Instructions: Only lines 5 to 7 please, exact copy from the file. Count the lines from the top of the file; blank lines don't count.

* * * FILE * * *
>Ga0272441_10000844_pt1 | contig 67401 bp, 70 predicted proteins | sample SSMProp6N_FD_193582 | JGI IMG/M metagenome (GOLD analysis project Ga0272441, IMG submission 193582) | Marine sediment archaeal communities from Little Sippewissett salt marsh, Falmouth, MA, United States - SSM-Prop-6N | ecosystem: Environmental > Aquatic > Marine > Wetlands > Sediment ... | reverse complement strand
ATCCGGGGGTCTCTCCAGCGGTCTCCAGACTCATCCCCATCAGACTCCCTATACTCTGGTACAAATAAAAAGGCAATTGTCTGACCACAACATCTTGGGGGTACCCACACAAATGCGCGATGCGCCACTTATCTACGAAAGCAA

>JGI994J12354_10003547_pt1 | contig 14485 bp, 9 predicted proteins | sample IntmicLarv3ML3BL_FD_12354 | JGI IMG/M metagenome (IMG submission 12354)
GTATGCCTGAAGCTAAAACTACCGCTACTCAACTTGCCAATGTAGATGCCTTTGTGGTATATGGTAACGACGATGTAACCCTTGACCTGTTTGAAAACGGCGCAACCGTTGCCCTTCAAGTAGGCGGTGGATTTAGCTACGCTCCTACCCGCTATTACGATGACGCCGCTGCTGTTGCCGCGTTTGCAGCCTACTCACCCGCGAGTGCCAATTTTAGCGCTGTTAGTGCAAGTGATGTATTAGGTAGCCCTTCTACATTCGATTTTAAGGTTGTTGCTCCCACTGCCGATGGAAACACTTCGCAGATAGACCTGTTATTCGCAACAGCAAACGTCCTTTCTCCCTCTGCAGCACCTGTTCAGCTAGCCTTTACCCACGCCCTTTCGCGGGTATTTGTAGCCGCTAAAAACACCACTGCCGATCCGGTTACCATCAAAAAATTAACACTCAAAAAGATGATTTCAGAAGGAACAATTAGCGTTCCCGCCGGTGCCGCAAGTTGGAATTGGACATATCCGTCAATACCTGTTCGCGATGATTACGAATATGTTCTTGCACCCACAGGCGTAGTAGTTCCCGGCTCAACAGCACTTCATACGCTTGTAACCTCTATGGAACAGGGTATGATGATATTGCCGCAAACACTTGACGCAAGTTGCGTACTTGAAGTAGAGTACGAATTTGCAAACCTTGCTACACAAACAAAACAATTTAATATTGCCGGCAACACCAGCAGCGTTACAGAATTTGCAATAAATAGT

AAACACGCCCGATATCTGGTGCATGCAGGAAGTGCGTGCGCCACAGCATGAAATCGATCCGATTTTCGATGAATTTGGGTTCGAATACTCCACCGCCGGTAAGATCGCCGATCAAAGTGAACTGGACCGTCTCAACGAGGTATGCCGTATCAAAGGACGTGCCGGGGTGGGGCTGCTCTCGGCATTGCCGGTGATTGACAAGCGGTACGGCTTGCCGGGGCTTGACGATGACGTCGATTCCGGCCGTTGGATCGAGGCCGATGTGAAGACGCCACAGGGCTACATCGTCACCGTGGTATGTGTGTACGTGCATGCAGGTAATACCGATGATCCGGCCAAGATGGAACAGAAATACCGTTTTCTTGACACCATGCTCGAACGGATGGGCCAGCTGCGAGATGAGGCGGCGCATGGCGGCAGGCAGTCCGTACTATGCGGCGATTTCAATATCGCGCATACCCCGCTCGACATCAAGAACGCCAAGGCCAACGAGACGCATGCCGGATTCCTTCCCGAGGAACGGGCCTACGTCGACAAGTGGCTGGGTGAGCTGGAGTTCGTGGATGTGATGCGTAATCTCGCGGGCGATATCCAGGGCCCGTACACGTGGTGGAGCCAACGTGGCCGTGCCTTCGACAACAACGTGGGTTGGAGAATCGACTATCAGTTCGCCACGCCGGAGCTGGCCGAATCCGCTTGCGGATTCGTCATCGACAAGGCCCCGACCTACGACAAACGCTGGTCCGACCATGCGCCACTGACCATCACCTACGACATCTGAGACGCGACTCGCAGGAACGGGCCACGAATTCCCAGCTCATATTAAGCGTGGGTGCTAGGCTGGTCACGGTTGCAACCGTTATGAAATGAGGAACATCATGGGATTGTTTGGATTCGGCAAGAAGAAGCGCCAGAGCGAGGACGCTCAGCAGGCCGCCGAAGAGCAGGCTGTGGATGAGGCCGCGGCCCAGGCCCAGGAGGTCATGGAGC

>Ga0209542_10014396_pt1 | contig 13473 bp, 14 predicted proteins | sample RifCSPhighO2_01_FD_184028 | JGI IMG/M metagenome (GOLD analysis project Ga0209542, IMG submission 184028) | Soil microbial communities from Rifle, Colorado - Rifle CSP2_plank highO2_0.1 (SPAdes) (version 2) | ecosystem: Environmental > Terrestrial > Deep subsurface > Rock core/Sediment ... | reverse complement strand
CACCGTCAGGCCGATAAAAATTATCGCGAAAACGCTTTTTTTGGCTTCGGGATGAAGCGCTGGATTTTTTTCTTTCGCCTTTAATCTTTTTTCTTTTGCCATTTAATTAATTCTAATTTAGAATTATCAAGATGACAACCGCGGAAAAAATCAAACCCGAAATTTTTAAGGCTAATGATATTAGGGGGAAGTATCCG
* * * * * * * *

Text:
AAACACGCCCGATATCTGGTGCATGCAGGAAGTGCGTGCGCCACAGCATGAAATCGATCCGATTTTCGATGAATTTGGGTTCGAATACTCCACCGCCGGTAAGATCGCCGATCAAAGTGAACTGGACCGTCTCAACGAGGTATGCCGTATCAAAGGACGTGCCGGGGTGGGGCTGCTCTCGGCATTGCCGGTGATTGACAAGCGGTACGGCTTGCCGGGGCTTGACGATGACGTCGATTCCGGCCGTTGGATCGAGGCCGATGTGAAGACGCCACAGGGCTACATCGTCACCGTGGTATGTGTGTACGTGCATGCAGGTAATACCGATGATCCGGCCAAGATGGAACAGAAATACCGTTTTCTTGACACCATGCTCGAACGGATGGGCCAGCTGCGAGATGAGGCGGCGCATGGCGGCAGGCAGTCCGTACTATGCGGCGATTTCAATATCGCGCATACCCCGCTCGACATCAAGAACGCCAAGGCCAACGAGACGCATGCCGGATTCCTTCCCGAGGAACGGGCCTACGTCGACAAGTGGCTGGGTGAGCTGGAGTTCGTGGATGTGATGCGTAATCTCGCGGGCGATATCCAGGGCCCGTACACGTGGTGGAGCCAACGTGGCCGTGCCTTCGACAACAACGTGGGTTGGAGAATCGACTATCAGTTCGCCACGCCGGAGCTGGCCGAATCCGCTTGCGGATTCGTCATCGACAAGGCCCCGACCTACGACAAACGCTGGTCCGACCATGCGCCACTGACCATCACCTACGACATCTGAGACGCGACTCGCAGGAACGGGCCACGAATTCCCAGCTCATATTAAGCGTGGGTGCTAGGCTGGTCACGGTTGCAACCGTTATGAAATGAGGAACATCATGGGATTGTTTGGATTCGGCAAGAAGAAGCGCCAGAGCGAGGACGCTCAGCAGGCCGCCGAAGAGCAGGCTGTGGATGAGGCCGCGGCCCAGGCCCAGGAGGTCATGGAGC

>Ga0209542_10014396_pt1 | contig 13473 bp, 14 predicted proteins | sample RifCSPhighO2_01_FD_184028 | JGI IMG/M metagenome (GOLD analysis project Ga0209542, IMG submission 184028) | Soil microbial communities from Rifle, Colorado - Rifle CSP2_plank highO2_0.1 (SPAdes) (version 2) | ecosystem: Environmental > Terrestrial > Deep subsurface > Rock core/Sediment ... | reverse complement strand
CACCGTCAGGCCGATAAAAATTATCGCGAAAACGCTTTTTTTGGCTTCGGGATGAAGCGCTGGATTTTTTTCTTTCGCCTTTAATCTTTTTTCTTTTGCCATTTAATTAATTCTAATTTAGAATTATCAAGATGACAACCGCGGAAAAAATCAAACCCGAAATTTTTAAGGCTAATGATATTAGGGGGAAGTATCCG